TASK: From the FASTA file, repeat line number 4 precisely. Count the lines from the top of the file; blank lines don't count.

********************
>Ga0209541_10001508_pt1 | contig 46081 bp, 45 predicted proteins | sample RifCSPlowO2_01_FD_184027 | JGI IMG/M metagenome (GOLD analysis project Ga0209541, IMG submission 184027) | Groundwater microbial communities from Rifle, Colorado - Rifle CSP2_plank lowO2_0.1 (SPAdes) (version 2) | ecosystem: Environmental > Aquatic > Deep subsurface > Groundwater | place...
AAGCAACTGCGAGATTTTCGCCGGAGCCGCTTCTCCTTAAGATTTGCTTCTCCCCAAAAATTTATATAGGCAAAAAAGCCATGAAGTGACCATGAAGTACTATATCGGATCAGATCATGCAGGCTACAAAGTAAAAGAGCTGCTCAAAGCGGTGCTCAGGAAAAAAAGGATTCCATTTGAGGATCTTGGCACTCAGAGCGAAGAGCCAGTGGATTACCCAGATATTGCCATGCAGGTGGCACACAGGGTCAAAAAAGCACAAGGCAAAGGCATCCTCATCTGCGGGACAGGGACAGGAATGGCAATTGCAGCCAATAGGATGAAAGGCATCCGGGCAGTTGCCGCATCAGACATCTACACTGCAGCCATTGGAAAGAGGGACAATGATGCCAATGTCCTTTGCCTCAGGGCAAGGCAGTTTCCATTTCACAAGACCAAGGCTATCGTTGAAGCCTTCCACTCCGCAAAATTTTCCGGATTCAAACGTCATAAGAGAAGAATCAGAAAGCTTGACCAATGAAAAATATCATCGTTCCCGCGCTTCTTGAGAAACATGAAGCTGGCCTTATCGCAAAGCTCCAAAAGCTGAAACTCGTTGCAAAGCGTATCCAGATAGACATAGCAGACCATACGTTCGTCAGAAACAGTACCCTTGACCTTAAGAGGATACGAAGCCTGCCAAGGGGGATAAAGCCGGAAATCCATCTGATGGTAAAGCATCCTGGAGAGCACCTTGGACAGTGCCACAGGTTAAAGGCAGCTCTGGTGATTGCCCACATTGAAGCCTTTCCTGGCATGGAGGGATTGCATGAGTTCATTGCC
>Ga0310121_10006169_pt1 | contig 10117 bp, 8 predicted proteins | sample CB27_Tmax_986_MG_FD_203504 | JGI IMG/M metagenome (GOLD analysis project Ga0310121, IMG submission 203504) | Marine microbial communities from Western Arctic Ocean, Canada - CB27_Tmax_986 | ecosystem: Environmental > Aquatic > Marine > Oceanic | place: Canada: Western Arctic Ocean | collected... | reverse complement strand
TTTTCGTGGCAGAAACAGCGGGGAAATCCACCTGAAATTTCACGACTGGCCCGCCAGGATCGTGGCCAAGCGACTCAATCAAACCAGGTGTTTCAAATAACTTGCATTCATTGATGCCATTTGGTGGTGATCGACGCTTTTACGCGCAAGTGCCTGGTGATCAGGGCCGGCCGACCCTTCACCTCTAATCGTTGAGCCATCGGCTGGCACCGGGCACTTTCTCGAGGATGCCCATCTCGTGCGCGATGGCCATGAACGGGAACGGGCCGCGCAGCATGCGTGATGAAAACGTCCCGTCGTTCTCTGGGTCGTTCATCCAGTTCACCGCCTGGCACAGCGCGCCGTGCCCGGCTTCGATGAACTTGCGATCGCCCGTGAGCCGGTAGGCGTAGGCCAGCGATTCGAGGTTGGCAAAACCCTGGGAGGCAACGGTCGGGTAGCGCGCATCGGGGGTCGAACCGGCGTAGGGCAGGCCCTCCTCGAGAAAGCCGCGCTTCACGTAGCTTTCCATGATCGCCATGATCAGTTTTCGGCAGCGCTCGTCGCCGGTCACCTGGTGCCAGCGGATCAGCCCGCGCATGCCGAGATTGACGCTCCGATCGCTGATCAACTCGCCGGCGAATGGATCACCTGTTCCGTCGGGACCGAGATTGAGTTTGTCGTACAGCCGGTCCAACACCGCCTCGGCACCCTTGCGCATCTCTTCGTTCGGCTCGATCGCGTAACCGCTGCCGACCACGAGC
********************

TTTTCGTGGCAGAAACAGCGGGGAAATCCACCTGAAATTTCACGACTGGCCCGCCAGGATCGTGGCCAAGCGACTCAATCAAACCAGGTGTTTCAAATAACTTGCATTCATTGATGCCATTTGGTGGTGATCGACGCTTTTACGCGCAAGTGCCTGGTGATCAGGGCCGGCCGACCCTTCACCTCTAATCGTTGAGCCATCGGCTGGCACCGGGCACTTTCTCGAGGATGCCCATCTCGTGCGCGATGGCCATGAACGGGAACGGGCCGCGCAGCATGCGTGATGAAAACGTCCCGTCGTTCTCTGGGTCGTTCATCCAGTTCACCGCCTGGCACAGCGCGCCGTGCCCGGCTTCGATGAACTTGCGATCGCCCGTGAGCCGGTAGGCGTAGGCCAGCGATTCGAGGTTGGCAAAACCCTGGGAGGCAACGGTCGGGTAGCGCGCATCGGGGGTCGAACCGGCGTAGGGCAGGCCCTCCTCGAGAAAGCCGCGCTTCACGTAGCTTTCCATGATCGCCATGATCAGTTTTCGGCAGCGCTCGTCGCCGGTCACCTGGTGCCAGCGGATCAGCCCGCGCATGCCGAGATTGACGCTCCGATCGCTGATCAACTCGCCGGCGAATGGATCACCTGTTCCGTCGGGACCGAGATTGAGTTTGTCGTACAGCCGGTCCAACACCGCCTCGGCACCCTTGCGCATCTCTTCGTTCGGCTCGATCGCGTAACCGCTGCCGACCACGAGC